UAE and Amal Clooney push for using tech against war criminals

Facial recognition software and artificial intelligence can put ISIS fighters and others behind bars

Ms Clooney spoke at informal UN Security Council talks alongside Nobel Peace Prize winner Nadia Murad. Reuters
Ms Clooney spoke at informal UN Security Council talks alongside Nobel Peace Prize winner Nadia Murad. Reuters

Human rights lawyer Amal Clooney and the UAE mission to the UN on Wednesday pushed for facial recognition software and other technologies to be used to prosecute former ISIS members and other perpetrators of atrocities.

Ms Clooney, a lawyer for ISIS victims from Iraq’s Yazidi religious minority, said the militant group had left behind a trove of digital evidence of atrocities that should be used to put many more abusers behind bars.

She spoke at informal UN Security Council talks involving the US, British, Iraqi, Dutch and Emirati missions to the UN as well as Nadia Murad, an Iraqi Yazidi woman who was enslaved and raped by ISIS and who later received a Nobel Peace Prize

“ISIS committed this crime in plain sight,” Ms Clooney said.

“Instead of covering their tracks, they brandished their weapons and left a trail of evidence. Instead of denying responsibility, they boasted online of their ambition to destroy Yazidis. They made videos of their beheadings and they established a bureaucracy to administer the sale of women's bodies between fighters.”

A UN investigation into ISIS crimes in Iraq used innovative technologies to gather evidence against the group and recently determined its fighters clearly committed genocide against Yazidis when they swept through western Iraq in 2014.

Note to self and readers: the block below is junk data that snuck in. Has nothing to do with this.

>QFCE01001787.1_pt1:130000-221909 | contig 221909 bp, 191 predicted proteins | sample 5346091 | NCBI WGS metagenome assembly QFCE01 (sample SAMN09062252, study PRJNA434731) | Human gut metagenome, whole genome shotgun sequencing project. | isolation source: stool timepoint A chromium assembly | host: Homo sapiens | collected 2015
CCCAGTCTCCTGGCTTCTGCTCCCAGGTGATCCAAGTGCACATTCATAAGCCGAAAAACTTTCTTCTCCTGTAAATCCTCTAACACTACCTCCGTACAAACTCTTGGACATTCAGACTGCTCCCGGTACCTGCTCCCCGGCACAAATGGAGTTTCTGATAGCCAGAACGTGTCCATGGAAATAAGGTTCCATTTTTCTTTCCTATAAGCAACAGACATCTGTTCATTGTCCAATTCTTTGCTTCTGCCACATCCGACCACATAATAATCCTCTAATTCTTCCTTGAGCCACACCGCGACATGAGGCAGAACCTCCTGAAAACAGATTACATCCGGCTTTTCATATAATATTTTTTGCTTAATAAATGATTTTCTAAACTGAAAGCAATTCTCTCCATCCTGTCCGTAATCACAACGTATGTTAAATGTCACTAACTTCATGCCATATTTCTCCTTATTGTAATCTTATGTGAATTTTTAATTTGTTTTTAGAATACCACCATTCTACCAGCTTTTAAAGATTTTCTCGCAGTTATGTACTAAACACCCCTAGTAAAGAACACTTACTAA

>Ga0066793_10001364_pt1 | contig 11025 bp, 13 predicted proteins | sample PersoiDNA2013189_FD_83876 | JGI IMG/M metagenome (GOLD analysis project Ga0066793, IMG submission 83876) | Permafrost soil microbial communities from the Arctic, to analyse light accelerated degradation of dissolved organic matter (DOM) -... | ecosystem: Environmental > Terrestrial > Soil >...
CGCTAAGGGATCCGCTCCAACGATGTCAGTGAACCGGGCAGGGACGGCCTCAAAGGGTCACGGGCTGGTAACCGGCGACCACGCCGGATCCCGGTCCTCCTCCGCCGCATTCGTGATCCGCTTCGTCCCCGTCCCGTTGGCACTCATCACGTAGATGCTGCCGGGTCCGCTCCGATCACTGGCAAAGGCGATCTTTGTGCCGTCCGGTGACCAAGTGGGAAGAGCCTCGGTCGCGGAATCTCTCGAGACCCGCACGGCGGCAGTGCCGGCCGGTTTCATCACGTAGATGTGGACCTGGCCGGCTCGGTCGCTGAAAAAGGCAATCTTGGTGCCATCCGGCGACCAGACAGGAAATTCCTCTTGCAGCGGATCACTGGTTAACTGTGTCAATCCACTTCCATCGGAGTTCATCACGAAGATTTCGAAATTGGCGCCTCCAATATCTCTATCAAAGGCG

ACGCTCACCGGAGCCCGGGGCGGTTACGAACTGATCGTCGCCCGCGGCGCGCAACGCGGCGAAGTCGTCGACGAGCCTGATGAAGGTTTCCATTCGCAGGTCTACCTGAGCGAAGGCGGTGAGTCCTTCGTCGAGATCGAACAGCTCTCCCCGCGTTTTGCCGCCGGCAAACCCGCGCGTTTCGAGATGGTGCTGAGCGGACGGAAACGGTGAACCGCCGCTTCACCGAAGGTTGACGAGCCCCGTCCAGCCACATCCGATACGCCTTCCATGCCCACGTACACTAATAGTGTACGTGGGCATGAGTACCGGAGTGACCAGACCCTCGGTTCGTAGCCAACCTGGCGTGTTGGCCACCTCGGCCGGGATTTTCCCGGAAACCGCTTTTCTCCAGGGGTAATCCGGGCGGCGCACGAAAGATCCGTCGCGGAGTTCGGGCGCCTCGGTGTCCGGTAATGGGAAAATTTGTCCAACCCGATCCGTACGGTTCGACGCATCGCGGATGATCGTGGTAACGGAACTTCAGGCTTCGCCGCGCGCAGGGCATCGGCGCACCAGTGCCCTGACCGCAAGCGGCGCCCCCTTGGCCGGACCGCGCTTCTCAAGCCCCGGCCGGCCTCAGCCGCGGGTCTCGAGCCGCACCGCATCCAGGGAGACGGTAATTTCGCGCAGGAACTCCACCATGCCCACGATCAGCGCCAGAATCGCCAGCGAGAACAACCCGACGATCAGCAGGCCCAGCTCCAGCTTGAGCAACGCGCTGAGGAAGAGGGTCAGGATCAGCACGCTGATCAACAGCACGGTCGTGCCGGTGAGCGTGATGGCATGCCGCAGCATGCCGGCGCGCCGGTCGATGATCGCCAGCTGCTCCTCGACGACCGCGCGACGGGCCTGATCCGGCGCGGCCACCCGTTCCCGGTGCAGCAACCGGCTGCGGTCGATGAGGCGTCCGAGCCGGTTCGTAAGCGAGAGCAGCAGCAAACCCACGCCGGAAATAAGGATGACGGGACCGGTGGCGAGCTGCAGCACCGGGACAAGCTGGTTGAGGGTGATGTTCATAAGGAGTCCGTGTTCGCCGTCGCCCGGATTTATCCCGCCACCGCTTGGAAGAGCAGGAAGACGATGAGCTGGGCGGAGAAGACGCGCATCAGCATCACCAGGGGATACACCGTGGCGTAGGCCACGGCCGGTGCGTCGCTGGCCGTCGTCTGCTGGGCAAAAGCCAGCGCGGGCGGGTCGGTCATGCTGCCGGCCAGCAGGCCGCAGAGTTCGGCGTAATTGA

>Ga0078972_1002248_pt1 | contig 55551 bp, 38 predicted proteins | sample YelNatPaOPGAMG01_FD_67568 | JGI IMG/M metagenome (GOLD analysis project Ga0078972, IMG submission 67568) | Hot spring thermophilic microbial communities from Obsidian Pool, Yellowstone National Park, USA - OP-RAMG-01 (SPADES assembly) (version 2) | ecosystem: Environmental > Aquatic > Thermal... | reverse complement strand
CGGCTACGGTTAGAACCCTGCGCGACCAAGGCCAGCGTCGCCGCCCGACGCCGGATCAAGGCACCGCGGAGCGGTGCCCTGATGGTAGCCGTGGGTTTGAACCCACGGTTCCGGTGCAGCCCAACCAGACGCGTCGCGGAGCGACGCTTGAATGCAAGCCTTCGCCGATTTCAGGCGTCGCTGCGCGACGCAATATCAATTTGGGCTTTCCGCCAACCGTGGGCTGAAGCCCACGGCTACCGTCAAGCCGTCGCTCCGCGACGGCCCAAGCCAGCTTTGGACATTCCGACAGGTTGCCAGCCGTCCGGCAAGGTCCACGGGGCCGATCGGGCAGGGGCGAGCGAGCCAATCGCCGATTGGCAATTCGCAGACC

The investigation unit, known as Unitad, gathered thousands of administrative documents from former ISIS strongholds and offices, and seized militants' laptops and mobile phone records to build prosecution case files.

Analysts used artificial intelligence systems and facial recognition software to pore over multimedia files for relevant faces, locations and objects that could be used as evidence against former ISIS fighters.

The team also devised a mobile app for victims to submit evidence of ISIS crimes once they had fled overseas, flew 4K drones to spot mass graves and used 3D laser scanners to record crime scenes that could be played back later in courtrooms.

Lana Nusseibeh, the UAE ambassador to the UN, said Abu Dhabi had backed Unitad with $500,000 to tackle ISIS atrocities against women and children and urged other countries to also fund its crime-fighting efforts.

“Technology is undoubtedly playing a key role in helping to achieve accountability,” said Ms Nusseibeh said.

“We really hope to see further co-operation between the unit and tech companies to enhance the team's capacity in collecting and analysing digital evidence.”

Addressing the Security Council this week, Unitad head Karim Khan said the team had so far identified 1,444 possible offenders who should be brought before courts in Iraq and beyond.

“There is clear and convincing evidence that the crimes against the Yazidi people clearly constituted genocide,” said Mr Khan, who will next month become top prosecutor of the International Criminal Court (ICC).

Iraqi forces largely melted away as ISIS swept across the country in 2014, slaughtering thousands of members of the Yazidi religious community in Sinjar and forcing more than 7,000 women and girls into sexual slavery.

A US-led military coalition pushed the militants back and Iraq declared victory over the group in December 2017. Iraqi officials have since prosecuted tens of thousands of detained former fighters, but Yazidi activists say trials are often flawed.

Mr Murad and Ms Clooney lobbied the Security Council to investigate atrocities and Unitad was created in 2017. They also pushed for ISIS criminals to face trials at the ICC or another war crimes tribunal.

Updated: May 13, 2021 10:55 AM

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